My Teaopia has them behind the counter just like DAVIDs, though I don’t mind this, as the SAs are all generally well versed in the teas, so I can usually figure out something to get, based on a mood I have coming into the store. So I enjoy the conversation, personally. I feel like someone is trying to find me what I am looking for, and sometimes, I am brought something I wouldn’t have normally given a glance at, and they have become favourites. I’d have skipped them had it not been for the layout. But, to each his/her own. Some people like SAs come right to them when they enter a store, and others like to browse peacefully until they need help.

Angrboda

When selling by weight I much prefer it when only the shop employees have access to the tins. That limits the number of people who can go around lifting the lids again and again and poking at the contents. How many complete strangers have had their paws inside this tin? Have they touched the leaves? Were their fingers clean? For the local tea shop where I lived before, I would usually go on their website at home and then take a list with me to the shop of the things that seemed interested in, but then the couple who owned it, and the woman who owned it before them, were all good at listening to what I was searching for and suggesting something without pressuring.
If it was sold pre-weighed out, I’d prefer to be able to help myself and then bring my stuff to the counter.

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Meghann M

Awesome that you have a Davids tea store near you! I’m very jealous of that. Teavana is set up like that, with the teas behind the counter with the sales people. I don’t enjoy having to chat and be sold to by the sales people either. I get too flustered with all of the sales tactics and usually by nothing or too much.

Feisty

I’ll admit I’m pretty stoked, although my bank account trembles with fear! I’m glad there are other “shopping hermits” who prefer and undisturbed tea hunting experience. I find I usually buy less with the over-the-counter set up, just because I don’t want to feel like I’ve been pressured into something (even if I would have purchased it on my own eventually).

Amariel

My Teaopia has them behind the counter just like DAVIDs, though I don’t mind this, as the SAs are all generally well versed in the teas, so I can usually figure out something to get, based on a mood I have coming into the store. So I enjoy the conversation, personally. I feel like someone is trying to find me what I am looking for, and sometimes, I am brought something I wouldn’t have normally given a glance at, and they have become favourites. I’d have skipped them had it not been for the layout. But, to each his/her own. Some people like SAs come right to them when they enter a store, and others like to browse peacefully until they need help.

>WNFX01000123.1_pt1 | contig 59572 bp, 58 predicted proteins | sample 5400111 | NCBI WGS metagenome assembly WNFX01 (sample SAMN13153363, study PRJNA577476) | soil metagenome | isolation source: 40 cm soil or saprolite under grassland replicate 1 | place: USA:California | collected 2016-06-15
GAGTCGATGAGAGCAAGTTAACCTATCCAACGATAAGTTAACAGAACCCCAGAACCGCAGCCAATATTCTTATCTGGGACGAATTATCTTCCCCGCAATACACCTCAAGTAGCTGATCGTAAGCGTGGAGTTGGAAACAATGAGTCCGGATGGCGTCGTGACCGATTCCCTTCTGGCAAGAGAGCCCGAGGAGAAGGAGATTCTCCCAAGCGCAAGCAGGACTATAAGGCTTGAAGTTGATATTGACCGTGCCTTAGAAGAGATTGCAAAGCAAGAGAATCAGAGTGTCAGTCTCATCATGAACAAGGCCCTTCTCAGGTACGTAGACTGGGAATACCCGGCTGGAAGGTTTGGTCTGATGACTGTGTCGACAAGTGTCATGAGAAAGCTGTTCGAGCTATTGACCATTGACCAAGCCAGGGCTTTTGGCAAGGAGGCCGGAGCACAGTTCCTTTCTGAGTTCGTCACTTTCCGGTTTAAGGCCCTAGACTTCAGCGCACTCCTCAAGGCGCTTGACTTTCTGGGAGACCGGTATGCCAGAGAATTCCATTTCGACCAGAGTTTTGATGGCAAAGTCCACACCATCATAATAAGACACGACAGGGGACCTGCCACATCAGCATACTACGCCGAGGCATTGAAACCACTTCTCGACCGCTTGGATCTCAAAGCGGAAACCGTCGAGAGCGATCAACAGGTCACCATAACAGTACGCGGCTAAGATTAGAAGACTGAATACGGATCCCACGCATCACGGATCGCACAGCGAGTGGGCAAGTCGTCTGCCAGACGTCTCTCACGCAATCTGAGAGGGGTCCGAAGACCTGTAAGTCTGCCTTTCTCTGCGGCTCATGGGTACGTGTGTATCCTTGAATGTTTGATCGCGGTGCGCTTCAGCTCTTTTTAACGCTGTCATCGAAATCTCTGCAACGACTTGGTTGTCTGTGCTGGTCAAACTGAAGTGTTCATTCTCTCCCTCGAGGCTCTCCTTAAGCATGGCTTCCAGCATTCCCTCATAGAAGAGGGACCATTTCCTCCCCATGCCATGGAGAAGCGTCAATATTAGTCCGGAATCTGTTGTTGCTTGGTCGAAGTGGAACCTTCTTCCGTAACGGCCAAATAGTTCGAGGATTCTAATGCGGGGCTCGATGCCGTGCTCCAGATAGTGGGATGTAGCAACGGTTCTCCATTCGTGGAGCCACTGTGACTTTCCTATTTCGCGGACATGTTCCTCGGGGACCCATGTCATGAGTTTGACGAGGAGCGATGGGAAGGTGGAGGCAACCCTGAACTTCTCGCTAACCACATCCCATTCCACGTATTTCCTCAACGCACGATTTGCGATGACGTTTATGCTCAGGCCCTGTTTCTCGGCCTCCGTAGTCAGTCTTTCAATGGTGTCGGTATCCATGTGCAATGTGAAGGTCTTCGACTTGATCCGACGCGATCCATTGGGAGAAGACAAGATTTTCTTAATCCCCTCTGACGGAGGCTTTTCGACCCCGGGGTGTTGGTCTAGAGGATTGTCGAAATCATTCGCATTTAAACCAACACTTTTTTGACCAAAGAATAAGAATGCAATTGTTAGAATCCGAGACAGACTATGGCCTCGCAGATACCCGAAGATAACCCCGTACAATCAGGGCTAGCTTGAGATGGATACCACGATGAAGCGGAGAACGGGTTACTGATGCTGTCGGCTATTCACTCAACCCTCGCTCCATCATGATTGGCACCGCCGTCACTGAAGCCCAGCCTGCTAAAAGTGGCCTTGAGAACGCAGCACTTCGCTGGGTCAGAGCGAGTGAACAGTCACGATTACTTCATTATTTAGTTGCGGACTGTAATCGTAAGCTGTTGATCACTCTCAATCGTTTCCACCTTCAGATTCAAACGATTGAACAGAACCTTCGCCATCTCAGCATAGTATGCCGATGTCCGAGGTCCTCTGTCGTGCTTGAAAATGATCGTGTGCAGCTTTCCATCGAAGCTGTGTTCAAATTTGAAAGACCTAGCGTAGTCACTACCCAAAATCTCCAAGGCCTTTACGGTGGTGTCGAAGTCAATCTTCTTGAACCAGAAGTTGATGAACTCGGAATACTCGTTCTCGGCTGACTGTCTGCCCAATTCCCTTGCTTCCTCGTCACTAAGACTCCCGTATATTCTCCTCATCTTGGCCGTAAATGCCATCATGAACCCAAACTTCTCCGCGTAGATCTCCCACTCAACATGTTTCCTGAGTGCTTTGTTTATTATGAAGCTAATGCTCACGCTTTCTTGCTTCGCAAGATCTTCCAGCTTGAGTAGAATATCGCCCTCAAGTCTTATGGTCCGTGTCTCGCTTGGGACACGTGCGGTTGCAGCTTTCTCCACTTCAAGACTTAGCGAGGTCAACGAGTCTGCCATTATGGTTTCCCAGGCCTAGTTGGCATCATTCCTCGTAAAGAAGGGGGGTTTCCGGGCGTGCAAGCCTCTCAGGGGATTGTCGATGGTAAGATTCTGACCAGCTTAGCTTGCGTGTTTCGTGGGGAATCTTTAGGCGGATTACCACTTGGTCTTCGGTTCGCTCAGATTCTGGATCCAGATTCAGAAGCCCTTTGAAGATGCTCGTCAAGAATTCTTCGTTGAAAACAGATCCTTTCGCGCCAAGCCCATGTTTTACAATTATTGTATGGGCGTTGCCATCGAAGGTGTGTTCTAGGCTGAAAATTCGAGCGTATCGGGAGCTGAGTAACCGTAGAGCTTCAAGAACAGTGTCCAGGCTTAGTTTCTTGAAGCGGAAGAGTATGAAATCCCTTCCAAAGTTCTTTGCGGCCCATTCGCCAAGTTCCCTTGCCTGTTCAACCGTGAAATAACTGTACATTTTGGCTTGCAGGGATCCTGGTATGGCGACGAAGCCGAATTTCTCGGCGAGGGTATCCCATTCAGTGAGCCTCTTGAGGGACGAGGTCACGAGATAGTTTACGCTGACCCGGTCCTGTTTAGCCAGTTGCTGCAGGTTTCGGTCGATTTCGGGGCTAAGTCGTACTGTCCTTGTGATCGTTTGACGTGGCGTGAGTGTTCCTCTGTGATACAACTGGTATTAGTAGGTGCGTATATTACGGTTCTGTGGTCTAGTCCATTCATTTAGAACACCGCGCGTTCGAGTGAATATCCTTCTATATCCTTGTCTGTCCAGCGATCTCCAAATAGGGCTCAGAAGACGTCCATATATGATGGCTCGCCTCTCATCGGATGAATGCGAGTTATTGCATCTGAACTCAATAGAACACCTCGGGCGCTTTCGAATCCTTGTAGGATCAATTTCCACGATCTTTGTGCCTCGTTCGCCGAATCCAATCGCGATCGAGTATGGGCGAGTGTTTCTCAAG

Angrboda

When selling by weight I much prefer it when only the shop employees have access to the tins. That limits the number of people who can go around lifting the lids again and again and poking at the contents. How many complete strangers have had their paws inside this tin? Have they touched the leaves? Were their fingers clean? For the local tea shop where I lived before, I would usually go on their website at home and then take a list with me to the shop of the things that seemed interested in, but then the couple who owned it, and the woman who owned it before them, were all good at listening to what I was searching for and suggesting something without pressuring.
If it was sold pre-weighed out, I’d prefer to be able to help myself and then bring my stuff to the counter.

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In hopes of standardizing my ratings a bit more I’ve devised my own scale:

1 – 19: (F-) Ugh. Given to Mr. Sink Drain to enjoy after a couple sips. Never again. Would only give away with a strong warning (or to someone I didn’t like).

20 – 29: (F) Ick. Managed to finish the cup out of stubbornness, but tasted bad the whole time. Will throw out/give away any I have left.

30 – 49: (F+) Meh. I didn’t warrant an “ugh” or “ick” it but I can’t say I enjoyed it. Will throw out/give away any I have left.

40 – 59: (D) Okay. Not a truly bad tea but just personally not my thing. Will (try) to finish but won’t reorder.

60 – 69: © Decent. Drinkable and getting towards good but just falls a little short. Will finish but won’t reorder.

70 – 79: (B) Good. Enjoyed this tea. Will likely reorder at some point but probably won’t be a tea shelf regular.

80 – 89: (B+) Very good. Would definitely put on my “reorder” list when I run out.

90 – 99: (A) YUM! A favourite. Would go on my “pre-order before I run out list” to keep it on hand.

100! (A+) OMG! Mind blowingly-good. The tried-and-true favourites that I MUST ALWAYS HAVE.

I am an acknowledged book addict, intrepid snowboarder, amateur teaite, crafter-creator, eager debater, ICU nurse, reluctant runner, animal lover, tree hugger + future world traveler.

With a palate ruined by years of hot-sauce-on-everything, espresso-based lattes and university student cooking I prefer bold teas and often miss nuances unless they are the gustatory equivalent of a two-by four. I don’t enjoy bitterness and love chais.